pocket watch in sand When askedif they can 'successfully choose investments that could last intotheir 80s or 90s,' few boomers surveyed said they were 'veryconfident.' (Photo: Shutterstock)

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Just 31 percent of workers believe they'll have set aside enoughmoney for a comfortable retirement—and they're not all thatconfident about their ability to choose good stocks, either.

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According to the 2018 Global Investment Survey from Legg Mason, theolder they are, the more pessimistic workers are about theirinvesting confidence.

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When asked if they can “successfully choose investments thatcould last into their 80s or 90s,” just 32 percent said they were“very confident” overall.

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That sank to 17 percent of boomers. Millennials, on the otherhand, clocked in with 60 percent being “very confident.”

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Their backup plan? Work.

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More than a third—36 percent—said that if they fail toaccumulate enough assets to see them through, either they or theirspouse would work longer and/or join the gig economy.

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Still, 86 percent said that their investment goals are focusedon long-term returns like retirement income or leaving aninheritance.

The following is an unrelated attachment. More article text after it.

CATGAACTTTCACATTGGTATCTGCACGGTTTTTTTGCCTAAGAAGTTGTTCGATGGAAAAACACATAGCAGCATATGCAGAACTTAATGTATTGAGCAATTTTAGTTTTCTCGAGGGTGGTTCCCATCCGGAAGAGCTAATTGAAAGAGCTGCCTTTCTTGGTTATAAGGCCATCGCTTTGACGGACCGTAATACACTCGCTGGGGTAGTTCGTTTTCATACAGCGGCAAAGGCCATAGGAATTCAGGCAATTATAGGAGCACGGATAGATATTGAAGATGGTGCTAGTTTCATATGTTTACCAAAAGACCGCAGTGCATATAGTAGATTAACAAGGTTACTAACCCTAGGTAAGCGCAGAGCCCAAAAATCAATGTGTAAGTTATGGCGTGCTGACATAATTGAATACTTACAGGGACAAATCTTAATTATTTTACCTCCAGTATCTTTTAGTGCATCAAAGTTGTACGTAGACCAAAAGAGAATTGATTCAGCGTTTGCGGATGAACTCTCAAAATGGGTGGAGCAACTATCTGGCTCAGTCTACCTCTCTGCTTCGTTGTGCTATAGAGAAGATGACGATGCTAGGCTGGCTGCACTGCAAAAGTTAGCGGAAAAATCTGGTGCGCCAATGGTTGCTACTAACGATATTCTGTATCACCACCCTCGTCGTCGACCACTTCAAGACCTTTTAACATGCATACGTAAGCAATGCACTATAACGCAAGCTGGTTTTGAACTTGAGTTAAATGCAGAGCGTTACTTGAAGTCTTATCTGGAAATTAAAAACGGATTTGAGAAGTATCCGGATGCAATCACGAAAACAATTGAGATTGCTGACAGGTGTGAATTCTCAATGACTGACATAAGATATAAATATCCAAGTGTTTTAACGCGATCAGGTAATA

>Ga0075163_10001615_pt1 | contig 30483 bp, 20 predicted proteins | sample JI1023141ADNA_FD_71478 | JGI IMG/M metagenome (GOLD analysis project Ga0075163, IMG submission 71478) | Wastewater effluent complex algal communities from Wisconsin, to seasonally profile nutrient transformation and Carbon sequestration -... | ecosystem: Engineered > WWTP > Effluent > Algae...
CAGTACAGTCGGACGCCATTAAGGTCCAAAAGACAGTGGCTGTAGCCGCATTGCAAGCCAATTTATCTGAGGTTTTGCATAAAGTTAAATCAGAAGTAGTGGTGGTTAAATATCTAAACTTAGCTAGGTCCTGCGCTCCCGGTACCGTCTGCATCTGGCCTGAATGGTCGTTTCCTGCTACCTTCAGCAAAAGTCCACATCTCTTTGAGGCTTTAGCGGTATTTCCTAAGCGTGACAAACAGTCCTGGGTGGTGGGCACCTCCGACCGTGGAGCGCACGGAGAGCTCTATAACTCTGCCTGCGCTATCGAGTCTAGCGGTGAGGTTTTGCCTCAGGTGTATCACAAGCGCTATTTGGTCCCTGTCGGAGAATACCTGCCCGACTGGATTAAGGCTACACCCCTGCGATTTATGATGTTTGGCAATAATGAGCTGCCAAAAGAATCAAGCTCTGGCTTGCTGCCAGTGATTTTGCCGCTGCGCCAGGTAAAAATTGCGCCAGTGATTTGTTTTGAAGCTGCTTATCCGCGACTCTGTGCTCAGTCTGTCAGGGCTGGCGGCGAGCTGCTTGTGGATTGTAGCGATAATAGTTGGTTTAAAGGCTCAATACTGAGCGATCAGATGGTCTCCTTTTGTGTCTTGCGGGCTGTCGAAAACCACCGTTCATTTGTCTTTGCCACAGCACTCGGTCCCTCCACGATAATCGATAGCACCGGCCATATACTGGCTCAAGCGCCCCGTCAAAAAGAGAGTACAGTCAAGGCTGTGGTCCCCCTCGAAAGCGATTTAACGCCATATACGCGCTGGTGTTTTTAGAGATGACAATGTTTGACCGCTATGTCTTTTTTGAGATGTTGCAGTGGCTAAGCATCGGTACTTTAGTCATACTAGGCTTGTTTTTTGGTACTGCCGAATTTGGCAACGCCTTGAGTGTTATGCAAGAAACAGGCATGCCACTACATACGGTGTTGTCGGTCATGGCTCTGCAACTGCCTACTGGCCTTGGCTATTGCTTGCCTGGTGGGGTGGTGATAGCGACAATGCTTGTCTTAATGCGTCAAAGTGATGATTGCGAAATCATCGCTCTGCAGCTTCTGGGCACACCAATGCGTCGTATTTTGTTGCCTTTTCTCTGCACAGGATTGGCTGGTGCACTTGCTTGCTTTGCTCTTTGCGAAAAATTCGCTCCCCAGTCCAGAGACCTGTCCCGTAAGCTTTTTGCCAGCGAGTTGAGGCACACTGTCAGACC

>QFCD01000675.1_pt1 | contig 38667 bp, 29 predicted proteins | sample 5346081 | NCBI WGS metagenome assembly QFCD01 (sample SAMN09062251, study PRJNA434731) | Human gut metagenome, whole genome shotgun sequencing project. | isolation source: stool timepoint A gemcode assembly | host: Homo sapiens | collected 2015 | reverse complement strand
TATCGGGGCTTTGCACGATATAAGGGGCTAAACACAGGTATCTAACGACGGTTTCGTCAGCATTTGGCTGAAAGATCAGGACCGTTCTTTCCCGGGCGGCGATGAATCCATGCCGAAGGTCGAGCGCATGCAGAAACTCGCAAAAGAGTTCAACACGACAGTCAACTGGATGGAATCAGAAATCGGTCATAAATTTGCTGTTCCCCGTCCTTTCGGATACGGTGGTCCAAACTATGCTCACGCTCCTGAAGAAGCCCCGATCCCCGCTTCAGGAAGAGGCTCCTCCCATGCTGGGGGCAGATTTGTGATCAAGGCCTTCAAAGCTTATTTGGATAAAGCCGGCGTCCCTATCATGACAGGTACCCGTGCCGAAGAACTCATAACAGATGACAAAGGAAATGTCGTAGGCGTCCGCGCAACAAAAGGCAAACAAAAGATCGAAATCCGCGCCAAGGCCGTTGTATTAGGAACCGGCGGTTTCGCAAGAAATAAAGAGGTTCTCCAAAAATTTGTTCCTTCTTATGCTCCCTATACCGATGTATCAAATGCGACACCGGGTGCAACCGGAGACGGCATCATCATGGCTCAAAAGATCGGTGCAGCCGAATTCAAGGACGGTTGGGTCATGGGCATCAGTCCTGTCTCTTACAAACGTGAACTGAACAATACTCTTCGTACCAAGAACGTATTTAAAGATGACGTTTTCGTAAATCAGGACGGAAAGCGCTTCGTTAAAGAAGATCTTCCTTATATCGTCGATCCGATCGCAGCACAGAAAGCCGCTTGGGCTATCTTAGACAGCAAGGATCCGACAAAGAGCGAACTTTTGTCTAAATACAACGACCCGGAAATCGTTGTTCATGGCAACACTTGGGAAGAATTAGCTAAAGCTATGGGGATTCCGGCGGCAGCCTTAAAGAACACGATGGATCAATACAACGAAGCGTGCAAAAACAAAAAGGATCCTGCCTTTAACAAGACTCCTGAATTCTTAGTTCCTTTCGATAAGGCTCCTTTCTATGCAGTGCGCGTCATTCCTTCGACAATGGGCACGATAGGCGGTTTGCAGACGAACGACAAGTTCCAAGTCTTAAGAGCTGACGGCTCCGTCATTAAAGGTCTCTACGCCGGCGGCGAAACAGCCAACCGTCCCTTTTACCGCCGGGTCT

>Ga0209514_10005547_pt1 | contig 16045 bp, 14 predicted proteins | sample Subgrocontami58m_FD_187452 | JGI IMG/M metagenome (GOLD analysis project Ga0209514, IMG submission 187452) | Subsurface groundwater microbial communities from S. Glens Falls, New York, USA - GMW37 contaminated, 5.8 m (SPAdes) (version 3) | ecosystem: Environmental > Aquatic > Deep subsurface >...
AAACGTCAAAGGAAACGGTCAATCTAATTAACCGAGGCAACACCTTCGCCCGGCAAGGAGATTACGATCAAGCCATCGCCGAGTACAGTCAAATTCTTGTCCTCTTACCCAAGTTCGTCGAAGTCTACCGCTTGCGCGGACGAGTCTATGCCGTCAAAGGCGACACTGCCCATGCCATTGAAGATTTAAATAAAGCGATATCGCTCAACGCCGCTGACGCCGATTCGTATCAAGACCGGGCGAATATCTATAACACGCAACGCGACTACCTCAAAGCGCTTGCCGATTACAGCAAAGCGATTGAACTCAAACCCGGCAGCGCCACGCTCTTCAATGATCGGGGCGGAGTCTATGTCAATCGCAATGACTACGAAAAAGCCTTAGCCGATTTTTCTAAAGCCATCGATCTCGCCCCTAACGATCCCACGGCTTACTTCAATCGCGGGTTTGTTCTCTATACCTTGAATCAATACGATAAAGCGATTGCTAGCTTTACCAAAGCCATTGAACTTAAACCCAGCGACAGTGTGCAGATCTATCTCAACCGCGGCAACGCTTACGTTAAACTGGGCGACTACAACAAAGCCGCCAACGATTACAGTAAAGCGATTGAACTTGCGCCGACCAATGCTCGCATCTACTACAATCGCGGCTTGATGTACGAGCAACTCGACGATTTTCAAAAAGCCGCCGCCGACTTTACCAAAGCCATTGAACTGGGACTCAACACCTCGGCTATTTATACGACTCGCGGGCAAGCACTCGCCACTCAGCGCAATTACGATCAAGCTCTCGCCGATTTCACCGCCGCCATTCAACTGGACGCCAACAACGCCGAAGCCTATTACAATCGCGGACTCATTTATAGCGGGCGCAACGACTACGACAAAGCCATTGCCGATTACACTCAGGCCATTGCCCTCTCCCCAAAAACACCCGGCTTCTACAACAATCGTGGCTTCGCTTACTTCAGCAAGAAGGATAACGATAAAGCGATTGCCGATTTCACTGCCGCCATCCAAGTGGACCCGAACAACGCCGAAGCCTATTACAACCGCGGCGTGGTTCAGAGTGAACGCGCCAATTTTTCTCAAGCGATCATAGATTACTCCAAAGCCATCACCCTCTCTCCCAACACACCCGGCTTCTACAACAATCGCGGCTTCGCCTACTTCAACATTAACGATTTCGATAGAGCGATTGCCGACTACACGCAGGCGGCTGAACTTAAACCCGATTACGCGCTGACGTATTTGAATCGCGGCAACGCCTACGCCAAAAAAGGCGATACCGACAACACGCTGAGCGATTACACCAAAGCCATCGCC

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And those confident millennials? A surprising 60 percent(compared with 29 percent of respondents overall) confessed tomaking an emotional decision to sell in a 401(k) plan that theylater regretted.

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Emotions ruled other demographics, too, to varying degrees, with34 percent of men compared with just 21 percent of women admittingthe same.

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Kids may have driven parents to make emotional decisions, too,since 54 percent of investors with kids in the household pledguilty, compared with just 13 percent of those without kids.

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More money wasn't proof against emotions, either, with 41percent of investors with annual income of $100,000 and over owningup to regretting an emotional retirement plan decision, while just21 percent of investors with annual income under $100,000 'fessedup to a similar offense.

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And 47 percent of investors who self-identify their investmentknowledge as “expert/advanced” apparently don't know as much asthey think they do, since they likewise confessed to being ruled byemotion, compared with just 11 percent of those who classifiedthemselves as “beginner/rudimentary.”

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But there's plenty of room for improvement, especially since 22percent of employed investors—including 34 percent of boomers, butonly 11 percent of millennials—own up to not actually knowing thedetails of their 401(k) allocations.

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Not that their allocations—when they know them—are all thatgreat, since boomers are carrying 60 percent equities in theiraccounts, when it might be time to start guarding against marketvolatility.

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Marlene Satter

Marlene Y. Satter has worked in and written about the financial industry for decades.